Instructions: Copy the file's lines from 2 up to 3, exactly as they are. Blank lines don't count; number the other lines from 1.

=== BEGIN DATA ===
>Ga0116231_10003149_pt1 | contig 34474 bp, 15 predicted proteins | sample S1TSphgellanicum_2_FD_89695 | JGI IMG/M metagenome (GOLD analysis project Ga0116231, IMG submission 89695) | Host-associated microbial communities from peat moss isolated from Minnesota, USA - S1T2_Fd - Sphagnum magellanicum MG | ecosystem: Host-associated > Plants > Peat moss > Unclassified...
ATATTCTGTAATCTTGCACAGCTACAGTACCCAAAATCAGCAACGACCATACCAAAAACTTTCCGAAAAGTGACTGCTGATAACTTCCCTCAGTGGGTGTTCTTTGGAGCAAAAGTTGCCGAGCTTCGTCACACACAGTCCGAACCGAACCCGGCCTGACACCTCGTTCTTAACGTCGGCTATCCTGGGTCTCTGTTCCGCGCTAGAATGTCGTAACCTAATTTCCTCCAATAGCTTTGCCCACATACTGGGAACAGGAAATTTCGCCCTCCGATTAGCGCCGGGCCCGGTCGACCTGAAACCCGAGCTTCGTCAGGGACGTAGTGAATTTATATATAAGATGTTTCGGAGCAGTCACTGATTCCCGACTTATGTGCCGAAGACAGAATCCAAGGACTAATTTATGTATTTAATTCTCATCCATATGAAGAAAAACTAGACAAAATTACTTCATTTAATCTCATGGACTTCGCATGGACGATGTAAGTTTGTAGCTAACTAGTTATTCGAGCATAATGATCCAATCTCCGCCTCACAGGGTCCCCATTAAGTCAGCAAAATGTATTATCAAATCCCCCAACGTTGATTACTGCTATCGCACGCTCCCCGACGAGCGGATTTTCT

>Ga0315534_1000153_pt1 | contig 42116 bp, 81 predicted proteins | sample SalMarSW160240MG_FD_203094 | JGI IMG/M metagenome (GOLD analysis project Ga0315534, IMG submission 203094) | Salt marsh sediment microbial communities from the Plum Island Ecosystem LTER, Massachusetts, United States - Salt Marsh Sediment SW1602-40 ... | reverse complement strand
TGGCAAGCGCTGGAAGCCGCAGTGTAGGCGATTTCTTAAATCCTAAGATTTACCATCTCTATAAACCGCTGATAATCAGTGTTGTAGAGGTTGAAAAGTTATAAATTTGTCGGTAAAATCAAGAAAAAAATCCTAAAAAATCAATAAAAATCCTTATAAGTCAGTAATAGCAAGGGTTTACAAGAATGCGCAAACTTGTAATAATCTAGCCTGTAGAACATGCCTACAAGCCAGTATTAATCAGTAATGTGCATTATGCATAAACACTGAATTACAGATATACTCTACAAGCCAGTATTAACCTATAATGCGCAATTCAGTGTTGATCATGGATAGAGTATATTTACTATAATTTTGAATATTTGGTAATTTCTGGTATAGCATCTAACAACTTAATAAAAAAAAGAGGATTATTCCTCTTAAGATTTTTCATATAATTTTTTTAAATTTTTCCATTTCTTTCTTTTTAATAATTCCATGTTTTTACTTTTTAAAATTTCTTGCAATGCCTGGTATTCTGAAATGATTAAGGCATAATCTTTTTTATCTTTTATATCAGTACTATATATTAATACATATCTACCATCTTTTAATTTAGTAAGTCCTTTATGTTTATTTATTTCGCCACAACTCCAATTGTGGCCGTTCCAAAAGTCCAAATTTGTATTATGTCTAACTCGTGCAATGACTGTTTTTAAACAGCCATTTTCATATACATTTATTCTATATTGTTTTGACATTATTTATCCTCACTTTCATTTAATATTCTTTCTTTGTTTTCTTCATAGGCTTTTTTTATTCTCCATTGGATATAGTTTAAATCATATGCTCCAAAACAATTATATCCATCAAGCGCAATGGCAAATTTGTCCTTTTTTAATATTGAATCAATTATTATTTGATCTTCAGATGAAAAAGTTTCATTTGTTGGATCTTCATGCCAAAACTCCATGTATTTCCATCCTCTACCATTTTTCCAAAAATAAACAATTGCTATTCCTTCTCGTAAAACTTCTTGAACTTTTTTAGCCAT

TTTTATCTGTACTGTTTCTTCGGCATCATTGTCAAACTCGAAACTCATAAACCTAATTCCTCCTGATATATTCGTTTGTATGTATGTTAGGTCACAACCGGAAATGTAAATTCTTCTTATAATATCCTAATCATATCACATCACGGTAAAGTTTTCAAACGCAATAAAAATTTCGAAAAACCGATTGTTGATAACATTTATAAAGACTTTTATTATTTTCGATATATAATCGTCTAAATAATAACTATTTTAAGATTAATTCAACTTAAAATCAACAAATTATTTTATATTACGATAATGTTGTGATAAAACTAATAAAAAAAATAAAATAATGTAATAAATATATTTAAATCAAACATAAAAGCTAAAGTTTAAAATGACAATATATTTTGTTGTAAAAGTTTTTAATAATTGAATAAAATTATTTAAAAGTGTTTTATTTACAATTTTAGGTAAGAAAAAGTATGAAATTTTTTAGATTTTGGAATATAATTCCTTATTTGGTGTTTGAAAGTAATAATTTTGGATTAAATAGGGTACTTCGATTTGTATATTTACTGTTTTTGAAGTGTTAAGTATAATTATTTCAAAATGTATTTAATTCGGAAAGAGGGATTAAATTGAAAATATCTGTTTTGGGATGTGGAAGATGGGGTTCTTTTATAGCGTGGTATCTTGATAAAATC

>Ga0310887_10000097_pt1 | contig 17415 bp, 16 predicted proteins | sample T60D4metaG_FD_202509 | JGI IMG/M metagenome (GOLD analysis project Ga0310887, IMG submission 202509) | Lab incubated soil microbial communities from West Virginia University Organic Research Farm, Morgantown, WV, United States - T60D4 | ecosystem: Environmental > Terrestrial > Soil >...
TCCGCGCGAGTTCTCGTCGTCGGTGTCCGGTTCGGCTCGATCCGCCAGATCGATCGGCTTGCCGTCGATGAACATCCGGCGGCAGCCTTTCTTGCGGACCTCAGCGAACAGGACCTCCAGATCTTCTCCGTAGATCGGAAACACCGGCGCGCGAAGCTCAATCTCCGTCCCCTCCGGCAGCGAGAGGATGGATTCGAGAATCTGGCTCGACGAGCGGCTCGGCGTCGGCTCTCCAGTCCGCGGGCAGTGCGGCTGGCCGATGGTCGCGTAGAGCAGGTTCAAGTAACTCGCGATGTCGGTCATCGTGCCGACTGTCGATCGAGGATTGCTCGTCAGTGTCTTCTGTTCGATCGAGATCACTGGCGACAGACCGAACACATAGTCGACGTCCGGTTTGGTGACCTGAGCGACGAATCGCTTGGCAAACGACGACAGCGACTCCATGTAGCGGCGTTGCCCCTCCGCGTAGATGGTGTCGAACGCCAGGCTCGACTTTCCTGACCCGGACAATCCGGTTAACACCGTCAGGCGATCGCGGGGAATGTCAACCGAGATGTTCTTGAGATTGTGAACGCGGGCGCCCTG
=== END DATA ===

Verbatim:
ATATTCTGTAATCTTGCACAGCTACAGTACCCAAAATCAGCAACGACCATACCAAAAACTTTCCGAAAAGTGACTGCTGATAACTTCCCTCAGTGGGTGTTCTTTGGAGCAAAAGTTGCCGAGCTTCGTCACACACAGTCCGAACCGAACCCGGCCTGACACCTCGTTCTTAACGTCGGCTATCCTGGGTCTCTGTTCCGCGCTAGAATGTCGTAACCTAATTTCCTCCAATAGCTTTGCCCACATACTGGGAACAGGAAATTTCGCCCTCCGATTAGCGCCGGGCCCGGTCGACCTGAAACCCGAGCTTCGTCAGGGACGTAGTGAATTTATATATAAGATGTTTCGGAGCAGTCACTGATTCCCGACTTATGTGCCGAAGACAGAATCCAAGGACTAATTTATGTATTTAATTCTCATCCATATGAAGAAAAACTAGACAAAATTACTTCATTTAATCTCATGGACTTCGCATGGACGATGTAAGTTTGTAGCTAACTAGTTATTCGAGCATAATGATCCAATCTCCGCCTCACAGGGTCCCCATTAAGTCAGCAAAATGTATTATCAAATCCCCCAACGTTGATTACTGCTATCGCACGCTCCCCGACGAGCGGATTTTCT

>Ga0315534_1000153_pt1 | contig 42116 bp, 81 predicted proteins | sample SalMarSW160240MG_FD_203094 | JGI IMG/M metagenome (GOLD analysis project Ga0315534, IMG submission 203094) | Salt marsh sediment microbial communities from the Plum Island Ecosystem LTER, Massachusetts, United States - Salt Marsh Sediment SW1602-40 ... | reverse complement strand